The aim of this article is to introduce second and foreign language researchers to personal investment theory, a classic motivation theory that takes a multi-faceted approach to understand when and why learners invest themselves in a particular domain. Personal investment theory posits that there are three key components of meaning(1) facilitating conditions, (2) sense of self, and (3) perceived goalswhich are crucial to understanding motivation and learning. The paper gives an overview of the key tenets of personal investment theory and illustrates the synergies between this theory and research in second and foreign language learning. Although personal investment theory has seldom been used in second and foreign language research, a case is made for how it can enrich mainstream second and foreign language theorizing. Personal investment theory has key strengths including its integrative multi-faceted approach to understanding motivation, sensitivity to the role of socio-cultural influences, focus on powerful yet neglected constructs, and its recognition of cross-cultural similarities and differences. The paper concludes with recommendations for optimizing second and foreign language learning.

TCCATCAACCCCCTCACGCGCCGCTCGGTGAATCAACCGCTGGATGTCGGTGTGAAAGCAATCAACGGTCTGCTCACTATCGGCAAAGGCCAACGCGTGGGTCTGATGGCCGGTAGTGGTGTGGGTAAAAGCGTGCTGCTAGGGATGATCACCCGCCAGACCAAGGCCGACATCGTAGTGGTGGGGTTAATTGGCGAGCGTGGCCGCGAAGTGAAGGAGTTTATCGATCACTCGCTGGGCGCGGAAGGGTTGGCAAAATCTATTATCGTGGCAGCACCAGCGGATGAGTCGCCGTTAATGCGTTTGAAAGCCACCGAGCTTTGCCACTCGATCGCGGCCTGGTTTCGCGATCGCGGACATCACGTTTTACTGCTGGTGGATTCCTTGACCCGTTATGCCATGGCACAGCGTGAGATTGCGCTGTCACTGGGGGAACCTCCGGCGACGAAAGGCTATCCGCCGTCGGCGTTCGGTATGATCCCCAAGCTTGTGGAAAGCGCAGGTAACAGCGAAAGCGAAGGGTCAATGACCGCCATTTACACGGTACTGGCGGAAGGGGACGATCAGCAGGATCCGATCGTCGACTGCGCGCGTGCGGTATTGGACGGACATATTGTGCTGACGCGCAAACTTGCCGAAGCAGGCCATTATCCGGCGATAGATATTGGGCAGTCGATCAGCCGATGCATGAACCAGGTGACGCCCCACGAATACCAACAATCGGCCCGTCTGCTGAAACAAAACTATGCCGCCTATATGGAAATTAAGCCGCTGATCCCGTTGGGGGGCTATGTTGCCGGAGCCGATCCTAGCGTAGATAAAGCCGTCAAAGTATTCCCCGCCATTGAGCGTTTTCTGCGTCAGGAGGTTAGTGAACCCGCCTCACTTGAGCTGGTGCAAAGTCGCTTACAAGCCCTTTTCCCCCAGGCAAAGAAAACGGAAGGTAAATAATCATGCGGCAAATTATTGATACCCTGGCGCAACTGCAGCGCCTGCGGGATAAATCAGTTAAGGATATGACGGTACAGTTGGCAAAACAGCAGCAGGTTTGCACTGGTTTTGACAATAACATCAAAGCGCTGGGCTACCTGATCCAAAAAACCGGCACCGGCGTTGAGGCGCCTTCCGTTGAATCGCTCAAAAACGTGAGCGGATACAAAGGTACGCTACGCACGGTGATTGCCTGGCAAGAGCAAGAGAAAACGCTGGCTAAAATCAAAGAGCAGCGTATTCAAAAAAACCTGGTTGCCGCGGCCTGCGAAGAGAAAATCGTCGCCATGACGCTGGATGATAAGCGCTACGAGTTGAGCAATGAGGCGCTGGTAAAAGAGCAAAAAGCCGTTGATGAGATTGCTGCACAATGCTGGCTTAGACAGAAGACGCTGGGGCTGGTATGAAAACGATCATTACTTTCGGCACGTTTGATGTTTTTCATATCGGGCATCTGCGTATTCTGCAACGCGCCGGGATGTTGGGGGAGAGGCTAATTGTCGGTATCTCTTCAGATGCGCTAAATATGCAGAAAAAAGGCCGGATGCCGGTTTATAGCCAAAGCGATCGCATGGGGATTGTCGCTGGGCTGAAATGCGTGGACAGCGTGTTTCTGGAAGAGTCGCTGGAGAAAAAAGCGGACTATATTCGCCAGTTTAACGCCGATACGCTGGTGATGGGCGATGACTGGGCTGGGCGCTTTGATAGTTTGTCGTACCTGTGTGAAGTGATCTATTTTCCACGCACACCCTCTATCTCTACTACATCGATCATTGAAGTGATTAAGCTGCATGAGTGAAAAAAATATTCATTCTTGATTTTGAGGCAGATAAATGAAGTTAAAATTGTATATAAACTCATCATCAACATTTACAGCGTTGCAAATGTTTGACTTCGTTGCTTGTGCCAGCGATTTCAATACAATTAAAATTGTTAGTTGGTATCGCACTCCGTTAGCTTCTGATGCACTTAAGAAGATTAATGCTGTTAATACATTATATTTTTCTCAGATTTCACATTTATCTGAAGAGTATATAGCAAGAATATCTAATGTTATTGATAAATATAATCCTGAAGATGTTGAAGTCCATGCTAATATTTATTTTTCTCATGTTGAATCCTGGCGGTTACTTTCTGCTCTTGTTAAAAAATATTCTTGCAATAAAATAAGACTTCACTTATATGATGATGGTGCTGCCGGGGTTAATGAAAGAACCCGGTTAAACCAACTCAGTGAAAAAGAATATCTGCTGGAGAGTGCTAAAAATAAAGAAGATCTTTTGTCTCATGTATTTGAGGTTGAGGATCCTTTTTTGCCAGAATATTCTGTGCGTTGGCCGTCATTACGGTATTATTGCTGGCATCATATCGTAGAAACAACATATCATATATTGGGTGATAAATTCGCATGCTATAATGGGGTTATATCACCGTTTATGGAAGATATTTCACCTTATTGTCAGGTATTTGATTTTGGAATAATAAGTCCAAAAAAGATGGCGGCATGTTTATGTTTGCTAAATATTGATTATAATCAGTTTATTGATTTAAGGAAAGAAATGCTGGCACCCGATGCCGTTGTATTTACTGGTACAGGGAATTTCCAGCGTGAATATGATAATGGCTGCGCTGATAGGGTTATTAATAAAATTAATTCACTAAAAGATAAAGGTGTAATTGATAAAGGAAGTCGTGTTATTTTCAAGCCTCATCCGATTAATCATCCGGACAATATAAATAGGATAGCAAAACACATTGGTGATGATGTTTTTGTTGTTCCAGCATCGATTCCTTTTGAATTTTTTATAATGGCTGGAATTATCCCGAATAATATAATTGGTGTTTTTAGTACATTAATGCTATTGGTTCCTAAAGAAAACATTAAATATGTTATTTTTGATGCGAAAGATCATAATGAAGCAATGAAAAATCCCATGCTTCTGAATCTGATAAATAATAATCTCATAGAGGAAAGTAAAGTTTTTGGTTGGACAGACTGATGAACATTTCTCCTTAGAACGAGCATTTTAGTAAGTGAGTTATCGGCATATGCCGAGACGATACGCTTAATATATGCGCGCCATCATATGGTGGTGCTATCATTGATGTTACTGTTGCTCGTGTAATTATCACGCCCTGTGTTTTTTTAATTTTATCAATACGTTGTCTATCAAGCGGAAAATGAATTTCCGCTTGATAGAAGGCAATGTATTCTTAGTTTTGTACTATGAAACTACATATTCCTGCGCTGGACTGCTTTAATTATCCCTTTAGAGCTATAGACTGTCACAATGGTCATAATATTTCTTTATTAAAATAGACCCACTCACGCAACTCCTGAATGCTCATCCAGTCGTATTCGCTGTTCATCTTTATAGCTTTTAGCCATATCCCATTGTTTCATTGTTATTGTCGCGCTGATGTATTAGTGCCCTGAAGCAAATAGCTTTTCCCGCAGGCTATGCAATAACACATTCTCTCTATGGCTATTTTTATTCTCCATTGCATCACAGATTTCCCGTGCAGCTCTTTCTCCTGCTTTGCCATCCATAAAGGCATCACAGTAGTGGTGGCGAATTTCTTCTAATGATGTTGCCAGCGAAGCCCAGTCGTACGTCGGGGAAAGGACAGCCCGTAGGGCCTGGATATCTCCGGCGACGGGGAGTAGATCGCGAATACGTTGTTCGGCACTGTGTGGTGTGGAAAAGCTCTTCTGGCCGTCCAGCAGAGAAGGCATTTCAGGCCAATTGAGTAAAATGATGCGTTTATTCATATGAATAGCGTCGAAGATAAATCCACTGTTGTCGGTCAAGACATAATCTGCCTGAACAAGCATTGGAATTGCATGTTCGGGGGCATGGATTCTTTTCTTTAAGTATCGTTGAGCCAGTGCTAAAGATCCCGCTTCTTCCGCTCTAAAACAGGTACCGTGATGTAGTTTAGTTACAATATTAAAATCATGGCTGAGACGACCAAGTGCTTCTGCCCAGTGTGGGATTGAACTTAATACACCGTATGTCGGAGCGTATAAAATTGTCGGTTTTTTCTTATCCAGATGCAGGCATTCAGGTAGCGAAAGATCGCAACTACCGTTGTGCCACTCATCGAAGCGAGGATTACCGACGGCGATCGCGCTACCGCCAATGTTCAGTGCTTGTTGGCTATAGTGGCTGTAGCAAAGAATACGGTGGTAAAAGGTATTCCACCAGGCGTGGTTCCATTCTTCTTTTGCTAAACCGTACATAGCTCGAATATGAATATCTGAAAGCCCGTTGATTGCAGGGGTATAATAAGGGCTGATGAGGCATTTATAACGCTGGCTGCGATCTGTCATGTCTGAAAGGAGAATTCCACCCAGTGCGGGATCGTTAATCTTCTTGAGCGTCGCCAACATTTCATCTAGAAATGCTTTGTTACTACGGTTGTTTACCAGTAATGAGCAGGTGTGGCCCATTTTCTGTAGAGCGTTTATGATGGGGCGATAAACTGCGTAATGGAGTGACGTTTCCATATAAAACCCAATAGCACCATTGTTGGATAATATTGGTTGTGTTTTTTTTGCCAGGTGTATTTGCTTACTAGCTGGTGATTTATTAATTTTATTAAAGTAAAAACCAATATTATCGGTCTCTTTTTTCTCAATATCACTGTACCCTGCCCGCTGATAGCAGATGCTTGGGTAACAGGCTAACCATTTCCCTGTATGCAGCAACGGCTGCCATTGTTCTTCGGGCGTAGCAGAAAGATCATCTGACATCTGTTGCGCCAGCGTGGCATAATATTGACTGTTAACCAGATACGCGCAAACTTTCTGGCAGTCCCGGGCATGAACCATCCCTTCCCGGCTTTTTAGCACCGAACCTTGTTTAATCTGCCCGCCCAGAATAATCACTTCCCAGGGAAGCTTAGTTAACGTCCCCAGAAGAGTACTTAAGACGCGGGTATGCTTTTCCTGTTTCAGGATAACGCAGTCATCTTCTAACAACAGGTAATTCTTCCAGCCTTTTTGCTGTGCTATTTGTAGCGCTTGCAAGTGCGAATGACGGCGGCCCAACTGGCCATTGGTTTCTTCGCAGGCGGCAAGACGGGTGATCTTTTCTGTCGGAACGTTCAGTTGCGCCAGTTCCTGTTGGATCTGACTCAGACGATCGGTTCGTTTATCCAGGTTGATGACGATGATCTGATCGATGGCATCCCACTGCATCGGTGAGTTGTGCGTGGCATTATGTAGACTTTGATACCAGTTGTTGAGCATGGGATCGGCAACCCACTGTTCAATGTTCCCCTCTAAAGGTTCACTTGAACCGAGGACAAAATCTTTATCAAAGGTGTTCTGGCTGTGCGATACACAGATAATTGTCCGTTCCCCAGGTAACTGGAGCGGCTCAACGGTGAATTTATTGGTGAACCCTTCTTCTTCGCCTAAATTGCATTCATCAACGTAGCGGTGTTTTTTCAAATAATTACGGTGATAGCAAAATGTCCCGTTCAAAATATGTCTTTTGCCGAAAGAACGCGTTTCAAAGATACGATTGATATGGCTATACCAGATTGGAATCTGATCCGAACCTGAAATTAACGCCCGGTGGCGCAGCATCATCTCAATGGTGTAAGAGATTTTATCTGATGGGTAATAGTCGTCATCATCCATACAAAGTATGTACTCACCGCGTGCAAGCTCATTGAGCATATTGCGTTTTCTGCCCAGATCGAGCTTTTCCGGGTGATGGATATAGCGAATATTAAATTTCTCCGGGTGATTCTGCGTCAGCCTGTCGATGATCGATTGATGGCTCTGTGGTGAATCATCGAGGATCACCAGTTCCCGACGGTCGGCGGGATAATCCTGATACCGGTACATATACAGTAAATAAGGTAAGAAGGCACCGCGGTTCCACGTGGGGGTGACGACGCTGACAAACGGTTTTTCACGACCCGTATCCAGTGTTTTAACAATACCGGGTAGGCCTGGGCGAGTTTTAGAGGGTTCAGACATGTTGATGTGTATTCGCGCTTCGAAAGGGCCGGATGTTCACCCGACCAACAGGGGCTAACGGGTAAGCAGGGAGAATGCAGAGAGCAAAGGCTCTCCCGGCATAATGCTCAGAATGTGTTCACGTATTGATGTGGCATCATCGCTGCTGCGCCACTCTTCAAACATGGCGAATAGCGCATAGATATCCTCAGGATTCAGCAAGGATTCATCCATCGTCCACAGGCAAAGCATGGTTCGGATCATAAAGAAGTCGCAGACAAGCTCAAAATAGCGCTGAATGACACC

Learners' mindsets have received much attention in psychology and education research, but only recently have foreign/second language acquisition (SLA) researchers begun to study these beliefs. Mindsets refer to lay people's beliefs about whether human attributes (e.g., intelligence, personality, language aptitude) are essential, pre-determined traits (fixed mindsets) or malleable propensities can be cultivated (growth mindsets). To encourage more SLA investigations on mindsets, we review existing studies of mindsets in language education to summarize current knowledge and to identify research gaps. We specifically address five questions: (1) What are people's mindsets about language learning ability? (2) How are mindsets linked to other motivational factors? (3) How do contexts influence language mindsets? (4) Do growth-mindset interventions contribute to more adaptive learning, and if so, how? (5) How can educators support students' growth mindset? We highlight that mindsets are systematically associated with various motivational factors in a meaning-making system that guides learners' emotional responses and behavioural acts across different situations. We discuss avenues for future work on whether, why, how, when, for whom, and to what extent mindsets impact different educationally relevant outcomes, including persistence, resilience, and achievement. Understanding these complex questions are important for informing effective education and advancing motivation research in SLA.